- where applicable, states when the claim form was served on the Attorney General; and
- if any defendant has not been served, states that fact and the reason for not doing so.
- If the judge considers that any person who should have been served has not been served, the judge may adjourn the first hearing to a fixed date and give directions for service.
- Part 5 deals generally with the service of claims.
- Any evidence filed in answer to a claim for an administrative order must be by affidavit but the provisions of Part 10 (defence) apply to such affidavit.
- At the first hearing the judge must give any directions that may be required to ensure the expeditious and just trial of the claim and the provisions of Parts 25 to 27 of these Rules apply.
- In particular the judge may –
- allow any person or body appearing to have sufficient interest in the subject matter of the claim to be heard whether or not served with the claim form;
- direct whether any person or body having such interest –
- is to make submissions by way of written brief; or
- may make oral submissions at the hearing;
- allow the claimant to –
- add or substitute a claim for relief other than an administrative order;
- amend any claim for an administrative order; or
- substitute another form of application for that originally made;
- direct that claims by one or more persons or bodies or against one or more persons in respect of the same office made on the same grounds be consolidated or heard together; and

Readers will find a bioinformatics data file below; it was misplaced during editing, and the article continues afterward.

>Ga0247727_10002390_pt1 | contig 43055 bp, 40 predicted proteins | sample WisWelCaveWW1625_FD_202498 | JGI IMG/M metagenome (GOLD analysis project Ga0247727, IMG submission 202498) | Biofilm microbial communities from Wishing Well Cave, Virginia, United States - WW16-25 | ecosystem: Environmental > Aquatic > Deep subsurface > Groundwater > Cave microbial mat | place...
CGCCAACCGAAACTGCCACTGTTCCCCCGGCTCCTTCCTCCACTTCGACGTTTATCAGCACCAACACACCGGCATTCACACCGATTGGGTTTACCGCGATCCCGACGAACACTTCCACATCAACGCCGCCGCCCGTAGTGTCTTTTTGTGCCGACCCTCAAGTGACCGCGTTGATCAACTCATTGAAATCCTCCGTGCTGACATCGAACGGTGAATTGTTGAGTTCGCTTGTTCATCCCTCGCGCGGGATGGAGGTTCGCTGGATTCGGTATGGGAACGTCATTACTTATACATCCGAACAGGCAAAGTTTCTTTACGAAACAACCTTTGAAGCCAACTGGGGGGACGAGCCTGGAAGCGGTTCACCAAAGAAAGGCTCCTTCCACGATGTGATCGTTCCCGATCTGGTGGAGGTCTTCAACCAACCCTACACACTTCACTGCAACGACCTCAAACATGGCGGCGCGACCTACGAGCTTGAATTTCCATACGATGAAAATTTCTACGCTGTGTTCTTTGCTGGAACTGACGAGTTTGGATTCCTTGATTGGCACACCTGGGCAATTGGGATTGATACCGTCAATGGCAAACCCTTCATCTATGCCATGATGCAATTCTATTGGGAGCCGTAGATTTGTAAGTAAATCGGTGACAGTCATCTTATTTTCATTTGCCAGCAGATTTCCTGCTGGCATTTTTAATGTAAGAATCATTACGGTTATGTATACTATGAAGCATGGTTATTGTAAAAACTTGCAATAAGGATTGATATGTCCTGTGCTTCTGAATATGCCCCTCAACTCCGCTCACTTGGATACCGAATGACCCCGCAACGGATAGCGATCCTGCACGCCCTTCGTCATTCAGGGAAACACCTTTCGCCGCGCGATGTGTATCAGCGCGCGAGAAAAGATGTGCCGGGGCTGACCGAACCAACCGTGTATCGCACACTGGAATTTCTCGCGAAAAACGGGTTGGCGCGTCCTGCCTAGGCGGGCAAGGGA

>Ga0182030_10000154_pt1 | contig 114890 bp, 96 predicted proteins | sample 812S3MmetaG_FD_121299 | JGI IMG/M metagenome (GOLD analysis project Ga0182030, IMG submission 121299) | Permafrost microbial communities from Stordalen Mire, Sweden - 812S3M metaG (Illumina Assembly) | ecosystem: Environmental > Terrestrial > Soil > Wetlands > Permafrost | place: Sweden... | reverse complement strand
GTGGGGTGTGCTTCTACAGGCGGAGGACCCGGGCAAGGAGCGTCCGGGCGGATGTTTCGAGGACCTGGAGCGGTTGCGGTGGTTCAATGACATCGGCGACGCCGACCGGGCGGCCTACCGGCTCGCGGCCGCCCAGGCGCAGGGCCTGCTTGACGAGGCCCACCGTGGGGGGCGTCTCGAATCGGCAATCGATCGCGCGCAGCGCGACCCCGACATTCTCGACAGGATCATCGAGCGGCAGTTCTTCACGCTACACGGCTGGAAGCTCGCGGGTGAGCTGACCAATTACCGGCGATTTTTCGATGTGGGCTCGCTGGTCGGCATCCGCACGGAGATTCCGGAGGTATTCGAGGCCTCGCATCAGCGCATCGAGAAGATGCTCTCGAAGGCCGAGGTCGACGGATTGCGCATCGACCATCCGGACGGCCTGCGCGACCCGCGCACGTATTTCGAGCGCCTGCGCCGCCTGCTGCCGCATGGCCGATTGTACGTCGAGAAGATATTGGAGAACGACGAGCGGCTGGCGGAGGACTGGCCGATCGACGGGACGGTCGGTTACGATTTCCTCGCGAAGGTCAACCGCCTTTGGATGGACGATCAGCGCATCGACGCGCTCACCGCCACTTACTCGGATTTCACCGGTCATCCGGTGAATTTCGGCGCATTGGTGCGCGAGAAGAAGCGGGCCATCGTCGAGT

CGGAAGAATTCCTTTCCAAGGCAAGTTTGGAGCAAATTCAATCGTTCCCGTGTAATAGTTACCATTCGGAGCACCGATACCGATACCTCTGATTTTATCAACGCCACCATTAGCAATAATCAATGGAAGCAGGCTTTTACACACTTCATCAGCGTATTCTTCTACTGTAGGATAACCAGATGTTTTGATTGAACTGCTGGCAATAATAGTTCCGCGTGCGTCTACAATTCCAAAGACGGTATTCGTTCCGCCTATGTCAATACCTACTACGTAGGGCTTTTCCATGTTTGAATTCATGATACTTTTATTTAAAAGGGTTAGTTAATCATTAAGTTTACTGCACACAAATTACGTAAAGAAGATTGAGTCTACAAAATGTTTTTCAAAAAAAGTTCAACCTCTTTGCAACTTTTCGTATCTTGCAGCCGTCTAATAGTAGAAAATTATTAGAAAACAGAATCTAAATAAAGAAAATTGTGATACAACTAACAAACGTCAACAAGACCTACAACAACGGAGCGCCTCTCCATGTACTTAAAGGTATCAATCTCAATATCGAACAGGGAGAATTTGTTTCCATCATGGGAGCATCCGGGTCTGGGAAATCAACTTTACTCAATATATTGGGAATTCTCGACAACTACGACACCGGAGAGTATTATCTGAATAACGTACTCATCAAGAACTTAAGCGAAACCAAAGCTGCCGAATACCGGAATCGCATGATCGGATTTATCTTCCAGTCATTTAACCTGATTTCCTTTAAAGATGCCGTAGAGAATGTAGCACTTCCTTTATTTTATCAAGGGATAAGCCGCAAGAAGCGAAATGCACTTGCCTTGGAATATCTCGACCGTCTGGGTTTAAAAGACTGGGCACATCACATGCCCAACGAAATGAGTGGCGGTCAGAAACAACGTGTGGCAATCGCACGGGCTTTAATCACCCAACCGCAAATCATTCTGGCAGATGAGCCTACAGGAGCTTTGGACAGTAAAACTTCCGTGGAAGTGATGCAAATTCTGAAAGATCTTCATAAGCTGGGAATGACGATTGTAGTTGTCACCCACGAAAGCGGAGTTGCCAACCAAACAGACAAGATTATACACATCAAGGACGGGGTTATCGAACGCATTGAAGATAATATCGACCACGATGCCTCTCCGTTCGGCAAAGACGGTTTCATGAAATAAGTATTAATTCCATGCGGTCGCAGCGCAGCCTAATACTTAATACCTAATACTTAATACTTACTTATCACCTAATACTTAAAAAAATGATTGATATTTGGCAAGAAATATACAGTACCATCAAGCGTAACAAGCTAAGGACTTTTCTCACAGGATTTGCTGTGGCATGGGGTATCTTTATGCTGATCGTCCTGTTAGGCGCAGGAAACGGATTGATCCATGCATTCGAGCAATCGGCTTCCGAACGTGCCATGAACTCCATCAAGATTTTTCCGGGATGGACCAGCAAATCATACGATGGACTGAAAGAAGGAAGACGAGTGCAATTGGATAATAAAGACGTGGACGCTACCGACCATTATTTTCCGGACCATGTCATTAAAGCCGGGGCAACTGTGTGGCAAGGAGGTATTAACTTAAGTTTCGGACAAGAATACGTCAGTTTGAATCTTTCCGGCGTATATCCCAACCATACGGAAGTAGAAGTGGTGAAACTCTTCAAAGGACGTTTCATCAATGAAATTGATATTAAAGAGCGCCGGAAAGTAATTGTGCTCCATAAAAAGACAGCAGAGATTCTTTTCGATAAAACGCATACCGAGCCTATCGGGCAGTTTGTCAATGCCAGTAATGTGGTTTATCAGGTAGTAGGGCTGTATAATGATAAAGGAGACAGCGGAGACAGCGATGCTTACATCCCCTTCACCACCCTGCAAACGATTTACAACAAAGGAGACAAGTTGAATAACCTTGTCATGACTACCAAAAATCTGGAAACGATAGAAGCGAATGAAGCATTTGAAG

- make orders for –
- witness statements or affidavits to be served;
- cross-examination of witnesses; and
- disclosure of documents.
- Wherever practicable any procedural application during a claim for an administrative order must be made to the judge who dealt with the first hearing unless that judge orders otherwise.
- At the hearing of the application the judge may allow any person or body which appears to have a sufficient interest in the subject matter of the claim to make submissions whether or not served with the claim form.
- Such a person or body must make submissions by way of a written brief unless the judge orders otherwise.
- The judge may grant any relief that appears to be justified by the facts proved before the judge, whether or not such relief should have been sought by an application for an administrative order.
- The judge may, however, make such orders as to costs as appear to the judge to be just including a wasted costs order.
- If the judge makes any order as to costs the judge must assess them.
- Rules 65.11 and 65.12 deal with the assessment of costs.
- The general rule is that no order for costs may be made against an applicant for an administrative order unless the court considers that the applicant has acted unreasonably in making the application or in the conduct of the application.
- Part 64 deals with the court’s general discretion as to the award of costs.
- If the claimant seeks an order or writ of certiorari to remove any proceedings for the purpose of quashing them, the claimant may not question the validity of any order, warrant, commitment, conviction or record unless –
- before the trial the claimant has lodged with the court office a copy of the order, etc. verified by affidavit; or
- the claimant can account for the failure to do so to the satisfaction of the court.
- If the claim is for an order or writ of certiorari, the judge may if satisfied that there are reasons for quashing the decision to which the claim relates –
- direct that the proceedings be quashed on their removal to the High Court; and
- may in addition remit the matter to the court, tribunal or authority concerned with a direction to reconsider it in accordance with the findings of the High Court.